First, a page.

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What is SEO? The Basics of Search Engine Optimisation for Ecommerce

SEO stands for Search Engine Optimisation. It’s the process of making changes to your site in order to make it more ‘readable’ to search engines, or more specifically, to the search engine ‘bots’ that crawl your site for information.

As an ecommerce store owner, you want to make it as easy as possible for search engines to see that you have a high quality result to show readers, as this ups your chances of getting listed (‘ranked’) higher up. The higher your site is ranked, the more chance it has of getting free traffic to it — so it’s definitely worth doing!

What's inside?

Why is SEO important?

If you’re wondering why SEO is actually important, just remember this; 68% of all online experiences start with a search engine, and 92.96% of all traffic comes from Google Search, Google Images, and Google Maps.

So basically, if you neglect your SEO, you’re missing out on a huge number of potential customers!

Below, we’ll give you a brief overview of the three different components of SEO, as well as our top SEO tips for ecommerce sites: 

The three pillars of SEO

  • On-Page SEO
  • Off-Page
  • Technical SEO

The different optimization methods fall into three different categories; on-page SEO, off-page SEO, and technical SEO

1. On-page SEO

On-page SEO is mainly about the written content on your pages, and making sure this spells out to search engines exactly what you’re selling. For an ecommerce store, think category descriptions, product descriptions, and blog posts. 

2. Off-page SEO

Let’s say you write a book. You’re collecting quotes for your book cover, and receive two quotable rave reviews; one’s from a well-regarded author working in the same space as you, and one’s from your mum. Which are you putting on your book cover? 

Everyone is choosing the author, right? Why? Because even if the review from your mum is more glowing, and more enthusiastic, the review from the author is more trustworthy. And it will raise your profile as an author by extension. 

This is kind of how off-page SEO works. You want sites with authority in your space to link back to your site, because this indicates to Google that your site is trustworthy. If well-established sites consider it a good source of information, it must be doing something right.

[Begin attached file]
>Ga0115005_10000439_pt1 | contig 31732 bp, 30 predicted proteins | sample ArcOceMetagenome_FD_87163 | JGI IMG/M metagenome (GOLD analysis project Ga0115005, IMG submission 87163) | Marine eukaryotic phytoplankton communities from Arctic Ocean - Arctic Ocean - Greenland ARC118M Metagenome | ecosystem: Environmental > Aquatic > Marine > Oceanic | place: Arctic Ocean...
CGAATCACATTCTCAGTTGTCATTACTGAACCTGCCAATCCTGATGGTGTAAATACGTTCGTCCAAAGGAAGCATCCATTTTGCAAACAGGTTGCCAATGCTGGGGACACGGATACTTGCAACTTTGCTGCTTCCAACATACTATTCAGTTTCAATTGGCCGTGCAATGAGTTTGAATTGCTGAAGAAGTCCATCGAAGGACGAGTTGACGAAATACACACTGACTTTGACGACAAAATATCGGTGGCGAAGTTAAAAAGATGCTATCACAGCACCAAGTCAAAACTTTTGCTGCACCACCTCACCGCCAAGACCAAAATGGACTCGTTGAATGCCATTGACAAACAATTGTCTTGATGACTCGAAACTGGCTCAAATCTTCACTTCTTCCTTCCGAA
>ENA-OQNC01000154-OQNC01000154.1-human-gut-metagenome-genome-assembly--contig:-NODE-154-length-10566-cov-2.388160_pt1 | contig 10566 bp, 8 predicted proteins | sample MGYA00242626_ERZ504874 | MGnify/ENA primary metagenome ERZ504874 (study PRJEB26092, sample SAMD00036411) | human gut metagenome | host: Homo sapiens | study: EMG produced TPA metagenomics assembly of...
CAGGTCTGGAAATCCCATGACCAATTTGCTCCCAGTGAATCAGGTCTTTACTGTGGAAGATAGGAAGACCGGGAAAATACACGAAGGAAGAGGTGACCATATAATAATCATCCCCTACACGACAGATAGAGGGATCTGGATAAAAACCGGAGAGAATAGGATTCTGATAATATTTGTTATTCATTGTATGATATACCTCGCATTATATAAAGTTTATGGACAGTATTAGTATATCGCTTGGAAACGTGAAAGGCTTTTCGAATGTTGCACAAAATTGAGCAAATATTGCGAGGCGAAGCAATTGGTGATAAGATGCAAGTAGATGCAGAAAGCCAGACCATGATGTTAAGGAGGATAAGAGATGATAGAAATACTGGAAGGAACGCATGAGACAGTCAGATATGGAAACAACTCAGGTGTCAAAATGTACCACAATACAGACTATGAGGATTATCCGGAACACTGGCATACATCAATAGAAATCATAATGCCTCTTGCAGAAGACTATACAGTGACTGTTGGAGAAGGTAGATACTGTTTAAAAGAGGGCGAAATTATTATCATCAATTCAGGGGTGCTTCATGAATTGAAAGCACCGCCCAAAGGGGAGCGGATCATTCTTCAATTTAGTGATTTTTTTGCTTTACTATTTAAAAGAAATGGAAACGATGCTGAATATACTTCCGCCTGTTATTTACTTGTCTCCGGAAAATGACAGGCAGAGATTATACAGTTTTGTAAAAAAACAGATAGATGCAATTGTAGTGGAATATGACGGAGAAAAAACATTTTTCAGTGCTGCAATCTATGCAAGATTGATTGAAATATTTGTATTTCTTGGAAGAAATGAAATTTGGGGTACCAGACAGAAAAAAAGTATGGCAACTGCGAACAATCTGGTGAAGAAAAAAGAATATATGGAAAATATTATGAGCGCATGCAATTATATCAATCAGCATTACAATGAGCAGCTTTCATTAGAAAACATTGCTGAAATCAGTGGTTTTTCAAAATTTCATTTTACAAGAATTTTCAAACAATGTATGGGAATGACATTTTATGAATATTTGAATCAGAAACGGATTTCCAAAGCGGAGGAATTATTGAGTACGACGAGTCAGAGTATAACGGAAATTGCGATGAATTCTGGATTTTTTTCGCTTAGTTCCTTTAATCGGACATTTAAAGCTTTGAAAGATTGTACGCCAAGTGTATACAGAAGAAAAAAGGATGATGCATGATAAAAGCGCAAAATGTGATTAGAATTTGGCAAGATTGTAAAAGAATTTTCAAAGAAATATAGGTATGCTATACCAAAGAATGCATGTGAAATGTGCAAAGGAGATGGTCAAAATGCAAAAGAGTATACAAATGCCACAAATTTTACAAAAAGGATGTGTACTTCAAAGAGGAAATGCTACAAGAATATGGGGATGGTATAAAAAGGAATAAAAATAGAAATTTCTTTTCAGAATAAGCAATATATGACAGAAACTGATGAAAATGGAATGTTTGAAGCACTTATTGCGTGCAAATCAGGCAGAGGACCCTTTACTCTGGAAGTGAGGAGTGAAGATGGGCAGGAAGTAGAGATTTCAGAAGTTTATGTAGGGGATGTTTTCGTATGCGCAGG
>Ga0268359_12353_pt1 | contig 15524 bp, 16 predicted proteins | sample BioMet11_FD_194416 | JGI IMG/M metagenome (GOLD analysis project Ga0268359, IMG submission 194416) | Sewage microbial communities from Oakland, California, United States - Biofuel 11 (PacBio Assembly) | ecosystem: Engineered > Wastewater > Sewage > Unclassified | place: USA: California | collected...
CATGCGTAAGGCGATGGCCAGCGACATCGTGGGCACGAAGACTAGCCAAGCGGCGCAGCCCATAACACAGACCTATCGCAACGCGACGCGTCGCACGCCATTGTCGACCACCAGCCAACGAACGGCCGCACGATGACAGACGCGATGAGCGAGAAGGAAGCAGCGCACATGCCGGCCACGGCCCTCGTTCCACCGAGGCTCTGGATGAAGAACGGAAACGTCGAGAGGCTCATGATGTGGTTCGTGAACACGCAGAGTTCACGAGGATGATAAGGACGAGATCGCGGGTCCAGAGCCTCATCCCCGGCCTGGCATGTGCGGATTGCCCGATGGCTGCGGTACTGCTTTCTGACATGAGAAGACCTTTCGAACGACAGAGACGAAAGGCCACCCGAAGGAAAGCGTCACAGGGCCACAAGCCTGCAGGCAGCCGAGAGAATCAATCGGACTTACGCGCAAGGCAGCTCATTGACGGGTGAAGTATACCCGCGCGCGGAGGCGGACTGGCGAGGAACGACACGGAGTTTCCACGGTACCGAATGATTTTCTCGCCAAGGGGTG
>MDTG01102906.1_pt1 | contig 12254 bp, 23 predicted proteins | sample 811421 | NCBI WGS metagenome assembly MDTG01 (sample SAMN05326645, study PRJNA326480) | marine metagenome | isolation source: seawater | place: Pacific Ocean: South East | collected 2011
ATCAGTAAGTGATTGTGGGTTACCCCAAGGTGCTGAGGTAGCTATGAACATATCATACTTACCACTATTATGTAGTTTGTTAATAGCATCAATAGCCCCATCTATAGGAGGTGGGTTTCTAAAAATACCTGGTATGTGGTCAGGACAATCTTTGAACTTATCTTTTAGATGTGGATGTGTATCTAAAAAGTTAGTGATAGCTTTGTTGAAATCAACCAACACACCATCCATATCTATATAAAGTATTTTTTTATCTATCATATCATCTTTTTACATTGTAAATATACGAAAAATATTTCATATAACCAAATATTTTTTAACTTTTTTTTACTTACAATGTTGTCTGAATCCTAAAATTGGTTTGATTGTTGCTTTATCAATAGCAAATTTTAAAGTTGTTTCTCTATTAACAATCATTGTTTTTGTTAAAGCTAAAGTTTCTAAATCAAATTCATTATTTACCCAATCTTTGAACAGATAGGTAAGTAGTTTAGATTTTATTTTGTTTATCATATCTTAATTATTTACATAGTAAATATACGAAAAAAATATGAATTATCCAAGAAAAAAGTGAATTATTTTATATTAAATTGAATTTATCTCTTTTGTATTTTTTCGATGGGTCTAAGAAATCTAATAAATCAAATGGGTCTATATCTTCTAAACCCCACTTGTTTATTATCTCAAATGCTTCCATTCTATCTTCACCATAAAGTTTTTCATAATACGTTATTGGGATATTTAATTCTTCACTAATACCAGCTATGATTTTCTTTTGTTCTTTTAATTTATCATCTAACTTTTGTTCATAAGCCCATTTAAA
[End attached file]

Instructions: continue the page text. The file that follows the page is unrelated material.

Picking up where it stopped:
The same effect can be achieved through volume of recommendations. One stranger mentioning your brand on social media won’t have much of an impact. But hundreds, or thousands? That’s when the benefits really start to show. 

3. Technical SEO 

Technical SEO refers to all the very behind-the-scenes stuff that affects how people experience your website, and how easy it is to crawl. There are a lot of components that contribute to your site’s technical SEO performance. Some are pretty technical, and you might need to seek help from a developer. But three important ones you can tackle on your own are site speed, URL structure and redirects

SEO Tips for Small Ecommerce Businesses

SEO is a big topic with a lot of components. So as an ecommerce store owner, where should you focus your time? Here we’ve picked out the key focus areas of each SEO pillar that will bring the most reward:

1. Rework your category and product descriptions 

SEO-friendly category and product descriptions are essential for showing Google exactly what your product is, and therefore making sure it shows up when people are searching for it. You can help by weaving in relevant keywords. 

Hold up! What’s a keyword? A keyword is a set word or phrase that people are searching for. For example, if you sell scented candles, a relevant keyword is probably ‘scented candles’. You can use a tool like Google Trends to dig out the most popular phrasing. 

You’ll notice this is something we’ve done ourselves on the CREOATE website. Like in this category page, where one of the target keywords is ‘wholesale food storage containers’. For anyone typing this search term into Google, our food storage category is highly relevant — we just need to make sure Google knows it! 


That said, don’t get too hung up on this — the most important thing is that your content reads well, is persuasive and on-brand. A string of keywords strung together poorly isn’t going to send good signals to your users, or to Google. 

2. Set up a blog 

Setting up a blog is another way to show your authority in your space, and to show your website is up to date and being worked on regularly (although this relies, of course on you then working on it regularly… ).